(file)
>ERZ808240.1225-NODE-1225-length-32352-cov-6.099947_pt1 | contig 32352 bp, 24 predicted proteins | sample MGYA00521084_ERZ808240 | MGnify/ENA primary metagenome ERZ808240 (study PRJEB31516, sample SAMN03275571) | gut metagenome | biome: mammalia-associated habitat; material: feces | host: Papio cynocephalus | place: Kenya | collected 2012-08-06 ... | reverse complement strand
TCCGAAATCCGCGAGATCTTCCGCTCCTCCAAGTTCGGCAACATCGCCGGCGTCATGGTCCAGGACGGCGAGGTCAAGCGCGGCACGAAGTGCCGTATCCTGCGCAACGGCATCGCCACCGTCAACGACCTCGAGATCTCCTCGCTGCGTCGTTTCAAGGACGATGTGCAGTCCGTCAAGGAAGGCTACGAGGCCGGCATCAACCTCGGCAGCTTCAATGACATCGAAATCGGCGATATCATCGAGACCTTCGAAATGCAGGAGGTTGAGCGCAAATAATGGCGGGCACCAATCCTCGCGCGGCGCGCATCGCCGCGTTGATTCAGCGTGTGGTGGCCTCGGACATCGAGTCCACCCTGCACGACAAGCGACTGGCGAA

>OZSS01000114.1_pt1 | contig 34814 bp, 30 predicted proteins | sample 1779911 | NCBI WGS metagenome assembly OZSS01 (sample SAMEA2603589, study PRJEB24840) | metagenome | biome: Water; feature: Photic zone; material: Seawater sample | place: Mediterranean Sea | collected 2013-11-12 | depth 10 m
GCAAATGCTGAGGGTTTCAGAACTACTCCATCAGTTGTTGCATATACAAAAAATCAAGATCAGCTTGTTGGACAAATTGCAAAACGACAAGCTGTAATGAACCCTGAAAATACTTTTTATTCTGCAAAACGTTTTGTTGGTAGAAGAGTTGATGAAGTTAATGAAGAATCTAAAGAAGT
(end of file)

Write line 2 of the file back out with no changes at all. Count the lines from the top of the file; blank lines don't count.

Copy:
TCCGAAATCCGCGAGATCTTCCGCTCCTCCAAGTTCGGCAACATCGCCGGCGTCATGGTCCAGGACGGCGAGGTCAAGCGCGGCACGAAGTGCCGTATCCTGCGCAACGGCATCGCCACCGTCAACGACCTCGAGATCTCCTCGCTGCGTCGTTTCAAGGACGATGTGCAGTCCGTCAAGGAAGGCTACGAGGCCGGCATCAACCTCGGCAGCTTCAATGACATCGAAATCGGCGATATCATCGAGACCTTCGAAATGCAGGAGGTTGAGCGCAAATAATGGCGGGCACCAATCCTCGCGCGGCGCGCATCGCCGCGTTGATTCAGCGTGTGGTGGCCTCGGACATCGAGTCCACCCTGCACGACAAGCGACTGGCGAA